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Monday, 30 September, 2002, 06:02 GMT 07:02 UK
Fury over sex abuse suspect's will
John Owen (left) at court
John Owen killed himself before returning to court
Parents of pupils said to have been sexually abused by the late television writer John Owen are shocked Welsh-language campaigners have accepted a large legacy in his will.

And they have called for Cymdeithas yr Iaith Gymraeg - the Welsh Language Society - to rethink its decision on accepting a six-figure sum from the former drama teacher's estate.

Solicitor Hywel James
Re-think call : Hywel James

On Sunday, Cymdeithas defended its decision to keep a 100,000 legacy left to them by Mr Owen, who killed himself when accused of child abuse.

The pressure group, which relies on donations for its survival, said it saw no reason to refuse the money.

Plaid Cymru decided against accepting an undisclosed amount from Mr Owen's will just four months ago.

Parents of pupils allegedly abused by Mr Owen said they were shocked by the Cymdeithas decision to accept what they described as "tainted" money.

'Look again'

"The view of those I represent is that the money is tainted, and should not have been accepted," said solicitor Hywel James.

"They want Cymdeithas to look again at its decision."

Mr Owen - a former drama teacher who wrote the award-winning children's series, Pam Fi, Duw? (Why Me, God?), was found dead in a seaside caravan last October.

The 49-year-old, from Tylorstown, Rhondda, south Wales, had taken a lethal overdose of morphine the day before he was due back in court.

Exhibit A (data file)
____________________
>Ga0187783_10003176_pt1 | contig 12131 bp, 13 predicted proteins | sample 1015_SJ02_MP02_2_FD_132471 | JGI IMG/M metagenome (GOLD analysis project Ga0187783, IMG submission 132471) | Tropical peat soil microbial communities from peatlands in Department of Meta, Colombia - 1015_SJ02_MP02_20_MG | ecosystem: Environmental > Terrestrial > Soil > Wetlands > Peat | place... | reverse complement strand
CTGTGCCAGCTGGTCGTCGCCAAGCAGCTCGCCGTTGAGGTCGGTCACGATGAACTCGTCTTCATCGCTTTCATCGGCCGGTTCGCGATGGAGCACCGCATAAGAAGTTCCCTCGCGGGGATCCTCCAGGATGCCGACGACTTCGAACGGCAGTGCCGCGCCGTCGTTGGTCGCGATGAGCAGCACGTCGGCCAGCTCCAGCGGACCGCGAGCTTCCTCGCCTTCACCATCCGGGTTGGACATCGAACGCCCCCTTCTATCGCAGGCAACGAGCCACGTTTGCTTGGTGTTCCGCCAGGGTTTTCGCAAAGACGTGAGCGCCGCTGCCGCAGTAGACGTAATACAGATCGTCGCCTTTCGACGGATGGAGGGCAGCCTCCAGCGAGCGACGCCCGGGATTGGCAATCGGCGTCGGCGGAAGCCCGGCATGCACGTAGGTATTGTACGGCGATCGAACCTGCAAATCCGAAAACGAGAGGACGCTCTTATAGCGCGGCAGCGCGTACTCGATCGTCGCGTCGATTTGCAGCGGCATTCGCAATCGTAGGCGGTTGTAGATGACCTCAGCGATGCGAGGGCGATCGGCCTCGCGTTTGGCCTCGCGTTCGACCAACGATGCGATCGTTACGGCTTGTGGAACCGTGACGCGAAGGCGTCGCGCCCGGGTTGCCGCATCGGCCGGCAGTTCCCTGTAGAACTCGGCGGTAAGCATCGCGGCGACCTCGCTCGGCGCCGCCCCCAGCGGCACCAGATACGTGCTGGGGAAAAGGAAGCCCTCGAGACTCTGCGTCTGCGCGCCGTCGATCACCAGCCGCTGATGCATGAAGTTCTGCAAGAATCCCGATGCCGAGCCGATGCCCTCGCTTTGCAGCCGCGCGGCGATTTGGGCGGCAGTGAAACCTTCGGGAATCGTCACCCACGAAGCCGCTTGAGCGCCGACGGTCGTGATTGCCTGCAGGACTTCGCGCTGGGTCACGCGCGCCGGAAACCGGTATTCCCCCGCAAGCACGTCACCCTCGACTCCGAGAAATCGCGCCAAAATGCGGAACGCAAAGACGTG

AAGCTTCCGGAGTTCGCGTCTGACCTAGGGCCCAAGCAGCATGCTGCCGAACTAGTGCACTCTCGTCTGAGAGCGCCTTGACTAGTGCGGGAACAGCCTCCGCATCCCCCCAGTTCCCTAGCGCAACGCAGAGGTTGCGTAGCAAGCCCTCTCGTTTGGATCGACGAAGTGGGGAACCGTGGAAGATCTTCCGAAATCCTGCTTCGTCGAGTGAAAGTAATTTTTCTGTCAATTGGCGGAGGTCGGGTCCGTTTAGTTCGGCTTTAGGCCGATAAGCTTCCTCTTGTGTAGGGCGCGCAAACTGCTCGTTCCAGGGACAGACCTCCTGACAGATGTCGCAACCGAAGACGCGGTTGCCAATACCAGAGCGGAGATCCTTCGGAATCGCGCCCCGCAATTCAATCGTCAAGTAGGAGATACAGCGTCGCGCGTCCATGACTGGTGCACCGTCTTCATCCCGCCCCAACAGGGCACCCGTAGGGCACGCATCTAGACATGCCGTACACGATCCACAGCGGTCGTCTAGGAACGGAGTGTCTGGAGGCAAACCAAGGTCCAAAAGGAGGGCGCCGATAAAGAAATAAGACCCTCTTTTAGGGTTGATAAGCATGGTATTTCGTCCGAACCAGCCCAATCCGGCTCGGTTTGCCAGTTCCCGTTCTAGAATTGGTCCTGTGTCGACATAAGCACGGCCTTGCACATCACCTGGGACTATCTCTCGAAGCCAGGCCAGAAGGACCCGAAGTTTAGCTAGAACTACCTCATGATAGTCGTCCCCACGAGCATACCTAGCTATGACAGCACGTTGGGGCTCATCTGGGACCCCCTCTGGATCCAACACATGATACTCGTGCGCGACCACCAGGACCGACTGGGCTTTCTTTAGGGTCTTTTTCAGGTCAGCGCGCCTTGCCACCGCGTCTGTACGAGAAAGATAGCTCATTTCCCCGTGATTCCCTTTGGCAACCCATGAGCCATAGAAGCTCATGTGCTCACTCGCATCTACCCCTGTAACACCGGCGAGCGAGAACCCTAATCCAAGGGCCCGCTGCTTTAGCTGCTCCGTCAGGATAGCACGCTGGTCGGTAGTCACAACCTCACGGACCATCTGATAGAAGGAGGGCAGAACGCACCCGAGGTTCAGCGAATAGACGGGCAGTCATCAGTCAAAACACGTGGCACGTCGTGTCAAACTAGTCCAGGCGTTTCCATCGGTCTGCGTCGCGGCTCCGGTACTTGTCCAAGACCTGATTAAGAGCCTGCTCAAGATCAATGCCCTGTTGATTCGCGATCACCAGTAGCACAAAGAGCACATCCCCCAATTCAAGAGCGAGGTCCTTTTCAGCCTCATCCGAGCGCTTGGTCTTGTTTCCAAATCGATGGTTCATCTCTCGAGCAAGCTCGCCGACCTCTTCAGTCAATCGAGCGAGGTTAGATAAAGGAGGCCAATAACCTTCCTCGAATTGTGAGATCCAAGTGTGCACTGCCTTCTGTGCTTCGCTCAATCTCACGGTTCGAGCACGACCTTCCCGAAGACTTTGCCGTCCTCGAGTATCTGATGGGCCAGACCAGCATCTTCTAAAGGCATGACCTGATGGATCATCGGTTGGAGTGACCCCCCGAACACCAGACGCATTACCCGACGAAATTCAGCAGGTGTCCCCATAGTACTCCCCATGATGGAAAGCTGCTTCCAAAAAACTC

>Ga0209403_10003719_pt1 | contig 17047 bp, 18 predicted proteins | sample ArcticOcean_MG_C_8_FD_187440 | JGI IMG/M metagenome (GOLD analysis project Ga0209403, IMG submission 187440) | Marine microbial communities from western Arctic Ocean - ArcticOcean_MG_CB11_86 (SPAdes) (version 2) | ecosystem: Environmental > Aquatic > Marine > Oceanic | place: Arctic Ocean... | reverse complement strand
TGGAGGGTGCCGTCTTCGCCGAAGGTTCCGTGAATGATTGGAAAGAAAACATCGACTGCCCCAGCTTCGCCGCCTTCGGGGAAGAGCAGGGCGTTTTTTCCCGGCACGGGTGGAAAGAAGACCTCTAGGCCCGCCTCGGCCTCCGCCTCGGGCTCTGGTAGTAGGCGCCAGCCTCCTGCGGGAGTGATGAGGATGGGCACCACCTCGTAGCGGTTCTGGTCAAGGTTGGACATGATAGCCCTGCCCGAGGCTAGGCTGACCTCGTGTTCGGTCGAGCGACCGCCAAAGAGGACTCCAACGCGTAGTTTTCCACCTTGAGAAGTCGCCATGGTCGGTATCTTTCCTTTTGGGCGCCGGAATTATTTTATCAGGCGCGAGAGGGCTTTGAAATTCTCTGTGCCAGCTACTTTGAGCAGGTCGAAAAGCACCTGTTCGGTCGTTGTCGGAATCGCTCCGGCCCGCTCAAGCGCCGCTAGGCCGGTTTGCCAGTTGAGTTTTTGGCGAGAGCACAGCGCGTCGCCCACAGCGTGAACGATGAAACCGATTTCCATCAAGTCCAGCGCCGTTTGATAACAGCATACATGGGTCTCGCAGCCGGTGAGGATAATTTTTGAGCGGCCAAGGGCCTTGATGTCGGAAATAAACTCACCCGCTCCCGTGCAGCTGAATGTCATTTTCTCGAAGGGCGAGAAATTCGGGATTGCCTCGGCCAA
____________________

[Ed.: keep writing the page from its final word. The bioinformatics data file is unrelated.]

Children's Commissioner Peter Clarke
Children's Commissioner Peter Clarke is running the inquiry

He faced allegations of sexually assaulting pupils over a 10-year period when a teacher at Ysgol Rhydfelen, near Pontypridd.

An inquiry set up by Children's Commissioner Peter Clarke has been hearing evidence from former pupils who claim they were sexually abused by Mr Owen.

Witnesses - now adults - giving evidence at the hearing include one woman who alleged Mr Owen raped her in a private room after she refused to perform a sex act during an A-level practical examination.

A man, now a father, said he was forced to dance naked at practical drama exams.

Cymdeithas yr Iaith Gymraeg spokesman Ffred Ffrancis said on Sunday that the society's committee had seen no reason to refuse the money left to them in Mr Owen's will.

He said it was not up to the organisation to judge the actions of Mr Owen.

"The only possible reason for refusing to accept the money would be if we set ourselves up in such a righteous way as to be judges on other people, and say this person is not good enough for us to accept his money," he said.

He added that a meeting in the summer decided Cymdeithas would accept the bequest, as no objections had been raised by any members.


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